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Camera Shifting in Blender 2.43


shift031.gifA new option has appeared in the camera settings window in Blender 2.43: 'Shift'. Allan Brito explains how to use it to fine-tune your camera position.

Allan writes:

The new Blender 2.43 came with a lot of new tools and modifications. I was looking at the new version, and I just found one that will aid everybody that works with architectural visualization, just like me. Now it`s possible to change the camera framing, without change the camera position. Let`s see how it works!

When we select the Blender camera properties, now there is an option called Shift. It appears when we select one camera and entre in Edit Mode.

Check it out on

About Author

Bart Veldhuizen

I have a LONG history with Blender - I wrote some of the earliest Blender tutorials, worked for Not a Number and helped run the crowdfunding campaign that open sourced Blender (the first one on the internet!). I founded BlenderNation in 2006 and have been editing it every single day since then ;-) I also run the Blender Artists forum and I'm Head of Community at Sketchfab.


  1. This is a tool that will be used a lot I'm sure.

    Good idea to make a mini-tutorial on it.

    Maybe you'd like to review this though :
    "... now there is an option called Shift. It appears when we select one camera and entre in Edit Mode." Now I don't think that there is an EditMode for the camera yet: it pretty much happens all in ObjectMode. This isn't a problem for seasoned users but newcomers already have their plate full as they are.

    Thanks again.


  2. I must just be a bad learner, but I have no idea, other than not having to reposition the camera, what is the reason for this? Can somebody explain what the point is? What is it about rendering for architecture that can't use the camera as is? I feel so ignorant on this topic.

    thanks for any help.

  3. @michaelbuddy: Normally the vanishing point is at the center of your camera. By using the shift function, you move your camera, without moving the vanishing point.

    Architects like to render buildings with the camera aligned to the horizon. This ensures that the vertical lines of the buildings are parallel. However this is hard to do with tall buildings, because you have to move your camera to get the whole building in your shot, but when you do that, you are no longer aligned with the horizon and the verticle lines are no longer parallel. This lets you get around that problem.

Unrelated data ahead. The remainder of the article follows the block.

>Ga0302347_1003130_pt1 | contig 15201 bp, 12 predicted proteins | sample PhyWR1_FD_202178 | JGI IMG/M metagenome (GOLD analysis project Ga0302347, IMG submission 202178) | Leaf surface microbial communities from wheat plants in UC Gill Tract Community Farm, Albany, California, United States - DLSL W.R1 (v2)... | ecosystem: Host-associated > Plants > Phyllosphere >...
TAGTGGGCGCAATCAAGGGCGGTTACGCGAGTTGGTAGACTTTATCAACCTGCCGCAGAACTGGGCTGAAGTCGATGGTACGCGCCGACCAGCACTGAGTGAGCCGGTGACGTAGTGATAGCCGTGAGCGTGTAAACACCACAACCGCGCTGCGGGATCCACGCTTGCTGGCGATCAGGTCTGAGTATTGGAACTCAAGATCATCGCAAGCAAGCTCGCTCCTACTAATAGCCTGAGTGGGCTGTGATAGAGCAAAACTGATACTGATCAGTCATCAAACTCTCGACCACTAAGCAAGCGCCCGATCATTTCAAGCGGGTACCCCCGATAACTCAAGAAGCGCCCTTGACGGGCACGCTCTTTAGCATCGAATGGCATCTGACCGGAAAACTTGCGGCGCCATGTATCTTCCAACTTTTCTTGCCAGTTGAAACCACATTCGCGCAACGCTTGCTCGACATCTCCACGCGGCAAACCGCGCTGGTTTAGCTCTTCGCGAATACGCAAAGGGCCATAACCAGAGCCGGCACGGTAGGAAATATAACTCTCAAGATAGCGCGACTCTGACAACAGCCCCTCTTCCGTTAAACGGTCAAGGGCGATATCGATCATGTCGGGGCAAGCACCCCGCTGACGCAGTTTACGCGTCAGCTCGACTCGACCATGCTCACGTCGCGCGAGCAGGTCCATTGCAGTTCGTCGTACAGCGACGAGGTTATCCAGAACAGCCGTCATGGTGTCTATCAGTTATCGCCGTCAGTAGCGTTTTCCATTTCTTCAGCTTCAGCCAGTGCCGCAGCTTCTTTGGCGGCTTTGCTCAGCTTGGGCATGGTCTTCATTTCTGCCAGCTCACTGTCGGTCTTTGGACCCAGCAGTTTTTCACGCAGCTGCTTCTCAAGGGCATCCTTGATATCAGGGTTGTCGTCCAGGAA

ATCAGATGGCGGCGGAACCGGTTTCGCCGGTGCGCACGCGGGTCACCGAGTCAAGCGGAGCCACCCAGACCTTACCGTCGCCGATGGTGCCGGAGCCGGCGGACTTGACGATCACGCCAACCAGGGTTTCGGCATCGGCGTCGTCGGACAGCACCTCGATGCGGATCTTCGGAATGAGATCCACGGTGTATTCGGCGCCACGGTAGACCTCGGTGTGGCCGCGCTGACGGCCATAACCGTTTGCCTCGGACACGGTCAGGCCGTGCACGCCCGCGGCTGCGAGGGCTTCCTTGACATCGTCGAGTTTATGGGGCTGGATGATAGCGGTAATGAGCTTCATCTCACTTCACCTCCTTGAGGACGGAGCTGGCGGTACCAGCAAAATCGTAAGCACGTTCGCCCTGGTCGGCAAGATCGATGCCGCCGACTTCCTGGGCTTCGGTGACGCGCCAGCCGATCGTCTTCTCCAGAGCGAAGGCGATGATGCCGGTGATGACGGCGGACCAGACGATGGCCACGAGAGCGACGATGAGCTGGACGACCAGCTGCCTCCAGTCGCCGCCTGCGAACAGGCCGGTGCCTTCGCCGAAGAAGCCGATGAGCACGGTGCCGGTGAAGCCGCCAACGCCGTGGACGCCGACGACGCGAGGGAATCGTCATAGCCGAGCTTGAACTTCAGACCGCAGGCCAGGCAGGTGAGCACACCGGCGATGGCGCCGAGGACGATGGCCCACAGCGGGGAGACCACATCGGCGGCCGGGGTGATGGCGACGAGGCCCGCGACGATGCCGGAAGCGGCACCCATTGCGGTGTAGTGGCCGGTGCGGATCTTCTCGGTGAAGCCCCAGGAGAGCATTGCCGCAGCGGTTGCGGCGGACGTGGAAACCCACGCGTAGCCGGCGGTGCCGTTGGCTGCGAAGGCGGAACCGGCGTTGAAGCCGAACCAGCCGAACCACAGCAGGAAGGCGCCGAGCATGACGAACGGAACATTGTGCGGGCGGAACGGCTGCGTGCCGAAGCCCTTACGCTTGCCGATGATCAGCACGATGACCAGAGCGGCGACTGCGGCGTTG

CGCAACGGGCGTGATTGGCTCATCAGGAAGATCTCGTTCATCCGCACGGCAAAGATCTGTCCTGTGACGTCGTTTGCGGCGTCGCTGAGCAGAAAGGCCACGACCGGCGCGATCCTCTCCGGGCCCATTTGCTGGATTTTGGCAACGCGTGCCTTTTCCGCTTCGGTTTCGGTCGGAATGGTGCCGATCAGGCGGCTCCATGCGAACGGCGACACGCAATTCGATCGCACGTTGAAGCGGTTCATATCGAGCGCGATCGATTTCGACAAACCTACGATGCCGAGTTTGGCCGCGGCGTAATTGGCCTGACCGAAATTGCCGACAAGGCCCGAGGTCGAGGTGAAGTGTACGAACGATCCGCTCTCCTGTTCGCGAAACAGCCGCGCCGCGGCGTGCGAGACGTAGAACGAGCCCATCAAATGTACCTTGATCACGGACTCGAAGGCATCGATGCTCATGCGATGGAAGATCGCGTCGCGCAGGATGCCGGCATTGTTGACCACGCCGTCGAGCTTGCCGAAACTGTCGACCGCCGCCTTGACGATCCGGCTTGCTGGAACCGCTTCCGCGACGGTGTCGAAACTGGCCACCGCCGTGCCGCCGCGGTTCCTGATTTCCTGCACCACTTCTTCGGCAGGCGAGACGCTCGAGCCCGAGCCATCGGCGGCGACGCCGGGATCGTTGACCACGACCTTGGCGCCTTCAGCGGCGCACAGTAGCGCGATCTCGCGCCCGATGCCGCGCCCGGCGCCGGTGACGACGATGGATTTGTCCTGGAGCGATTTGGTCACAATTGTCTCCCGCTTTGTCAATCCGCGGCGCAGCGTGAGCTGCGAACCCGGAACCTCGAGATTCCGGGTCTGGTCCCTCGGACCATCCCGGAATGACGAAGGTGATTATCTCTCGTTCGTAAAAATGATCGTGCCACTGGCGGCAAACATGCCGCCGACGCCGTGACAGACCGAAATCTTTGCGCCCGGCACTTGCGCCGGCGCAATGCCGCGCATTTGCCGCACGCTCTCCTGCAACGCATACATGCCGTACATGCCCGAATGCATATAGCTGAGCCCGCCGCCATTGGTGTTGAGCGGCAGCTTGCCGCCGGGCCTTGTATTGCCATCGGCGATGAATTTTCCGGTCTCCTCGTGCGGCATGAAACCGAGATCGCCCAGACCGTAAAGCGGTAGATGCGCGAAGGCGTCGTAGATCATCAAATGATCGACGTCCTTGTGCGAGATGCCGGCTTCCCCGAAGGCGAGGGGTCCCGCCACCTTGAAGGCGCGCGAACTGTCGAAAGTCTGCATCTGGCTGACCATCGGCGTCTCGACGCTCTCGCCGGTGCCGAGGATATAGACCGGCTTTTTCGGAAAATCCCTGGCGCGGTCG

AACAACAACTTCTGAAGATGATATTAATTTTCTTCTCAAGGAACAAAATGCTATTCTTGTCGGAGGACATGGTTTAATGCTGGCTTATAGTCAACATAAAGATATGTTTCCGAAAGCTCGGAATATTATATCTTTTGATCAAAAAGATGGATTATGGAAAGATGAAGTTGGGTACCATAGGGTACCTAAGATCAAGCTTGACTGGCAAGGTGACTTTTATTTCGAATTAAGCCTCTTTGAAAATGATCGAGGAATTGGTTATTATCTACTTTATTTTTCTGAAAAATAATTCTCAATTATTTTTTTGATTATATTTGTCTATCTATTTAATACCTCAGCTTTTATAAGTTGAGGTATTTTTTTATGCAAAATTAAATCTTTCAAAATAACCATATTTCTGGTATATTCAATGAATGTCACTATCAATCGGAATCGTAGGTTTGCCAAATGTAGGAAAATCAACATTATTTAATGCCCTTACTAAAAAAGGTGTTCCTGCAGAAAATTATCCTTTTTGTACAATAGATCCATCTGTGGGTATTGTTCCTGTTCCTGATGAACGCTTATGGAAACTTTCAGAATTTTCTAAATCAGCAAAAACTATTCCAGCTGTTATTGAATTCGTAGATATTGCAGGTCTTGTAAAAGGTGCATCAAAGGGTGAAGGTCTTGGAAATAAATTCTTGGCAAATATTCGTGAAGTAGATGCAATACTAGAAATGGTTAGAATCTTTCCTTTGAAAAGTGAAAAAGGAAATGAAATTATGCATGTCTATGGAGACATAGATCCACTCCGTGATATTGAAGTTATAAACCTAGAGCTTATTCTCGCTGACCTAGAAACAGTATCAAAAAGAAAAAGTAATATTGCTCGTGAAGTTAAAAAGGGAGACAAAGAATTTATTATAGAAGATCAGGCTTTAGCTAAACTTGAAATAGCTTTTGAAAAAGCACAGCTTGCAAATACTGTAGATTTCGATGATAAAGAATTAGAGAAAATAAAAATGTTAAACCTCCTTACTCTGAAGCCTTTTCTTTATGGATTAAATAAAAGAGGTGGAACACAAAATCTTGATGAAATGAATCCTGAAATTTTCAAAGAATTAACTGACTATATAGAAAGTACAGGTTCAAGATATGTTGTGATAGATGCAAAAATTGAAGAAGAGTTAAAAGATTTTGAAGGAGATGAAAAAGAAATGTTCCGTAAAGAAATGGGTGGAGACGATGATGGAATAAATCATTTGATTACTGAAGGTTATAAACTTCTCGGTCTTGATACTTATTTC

Watch this video:

  4. That's really cool!

    I'd still like to see something like this but so you can change the size, so more will be visible without having to change the camera's position and lens angle.

  5. @Michaelbuddy:

    just do this experiment...
    In a city with tall buildings scene (use some elongated cubes if you must) position your camera and adjust its pitch so the vertical lines of the buildings are really all vertical. Don't concentrate on what the camera frames for the moment but do manage so the view you'd like to render is visible in the 3D window.
    Once you're good move the frame to get your shot of predilection. Do a render for memory. Now set Shift to x=0, y=0 and try to find the same shot just by moving the camera: that's impossible.

    at this point, all you have to do to achieve what you want is to dolly the camera (Gkey+MMB). Changing size (and resolution since the both go together) must remain a separate matter from framing, always.


  6. This new feature saved my ass :-) - I'm glad I always study the release logs.

    I had to render a product image in 13000x8500px - it will be used on my company's CeBIT stand next week (CeBIT = German trade show for information and telecommunications technology).

    Using Camera Shifting it was no problem to render it in 4 parts without any problems.

    Thanks and greetings to Wybren!


  7. The shift feature is great. Shift was limited to Blenders internal renderer. But now Sunflow supports it too.

  8. I have recently been learning blender with the aim of architectural visualisations and a small feature like this can make a really great difference! Thanks for pointing it out!

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